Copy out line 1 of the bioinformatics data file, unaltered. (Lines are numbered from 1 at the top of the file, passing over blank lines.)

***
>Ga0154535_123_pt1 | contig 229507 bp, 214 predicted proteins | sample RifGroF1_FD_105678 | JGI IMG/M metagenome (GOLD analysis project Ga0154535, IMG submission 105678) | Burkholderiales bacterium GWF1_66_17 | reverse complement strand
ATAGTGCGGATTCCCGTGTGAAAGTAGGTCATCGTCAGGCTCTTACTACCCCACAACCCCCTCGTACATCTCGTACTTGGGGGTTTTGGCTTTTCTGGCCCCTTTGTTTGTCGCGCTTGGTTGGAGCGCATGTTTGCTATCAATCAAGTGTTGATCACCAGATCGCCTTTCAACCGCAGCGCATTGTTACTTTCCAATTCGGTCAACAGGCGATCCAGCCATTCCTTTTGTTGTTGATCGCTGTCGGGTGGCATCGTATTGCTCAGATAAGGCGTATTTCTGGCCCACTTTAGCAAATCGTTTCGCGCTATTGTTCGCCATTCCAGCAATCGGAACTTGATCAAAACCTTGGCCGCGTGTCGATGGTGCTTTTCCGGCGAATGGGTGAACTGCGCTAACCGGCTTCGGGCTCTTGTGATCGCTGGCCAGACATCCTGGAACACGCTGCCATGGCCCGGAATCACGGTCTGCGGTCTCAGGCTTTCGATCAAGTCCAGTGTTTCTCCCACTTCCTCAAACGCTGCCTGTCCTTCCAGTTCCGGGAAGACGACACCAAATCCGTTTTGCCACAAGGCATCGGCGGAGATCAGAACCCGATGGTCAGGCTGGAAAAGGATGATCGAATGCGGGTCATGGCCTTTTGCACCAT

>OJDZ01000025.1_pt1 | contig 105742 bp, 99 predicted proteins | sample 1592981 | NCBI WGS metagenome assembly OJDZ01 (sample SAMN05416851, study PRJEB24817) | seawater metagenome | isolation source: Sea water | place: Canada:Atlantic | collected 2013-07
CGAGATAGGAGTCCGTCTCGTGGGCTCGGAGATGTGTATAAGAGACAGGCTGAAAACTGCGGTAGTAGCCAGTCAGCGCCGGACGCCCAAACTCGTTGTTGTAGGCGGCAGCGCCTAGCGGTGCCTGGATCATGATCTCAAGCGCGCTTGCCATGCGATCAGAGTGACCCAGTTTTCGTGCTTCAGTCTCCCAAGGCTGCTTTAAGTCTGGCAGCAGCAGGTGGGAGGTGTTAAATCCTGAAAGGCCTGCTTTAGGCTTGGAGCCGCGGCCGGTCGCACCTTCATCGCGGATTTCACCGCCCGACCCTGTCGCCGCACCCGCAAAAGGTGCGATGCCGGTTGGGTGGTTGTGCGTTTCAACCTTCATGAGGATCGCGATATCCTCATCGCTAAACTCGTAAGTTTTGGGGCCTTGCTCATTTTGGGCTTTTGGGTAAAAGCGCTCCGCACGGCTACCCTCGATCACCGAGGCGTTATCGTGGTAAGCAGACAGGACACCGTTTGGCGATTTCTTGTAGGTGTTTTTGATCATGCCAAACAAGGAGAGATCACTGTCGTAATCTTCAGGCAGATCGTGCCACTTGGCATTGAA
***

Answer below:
>Ga0154535_123_pt1 | contig 229507 bp, 214 predicted proteins | sample RifGroF1_FD_105678 | JGI IMG/M metagenome (GOLD analysis project Ga0154535, IMG submission 105678) | Burkholderiales bacterium GWF1_66_17 | reverse complement strand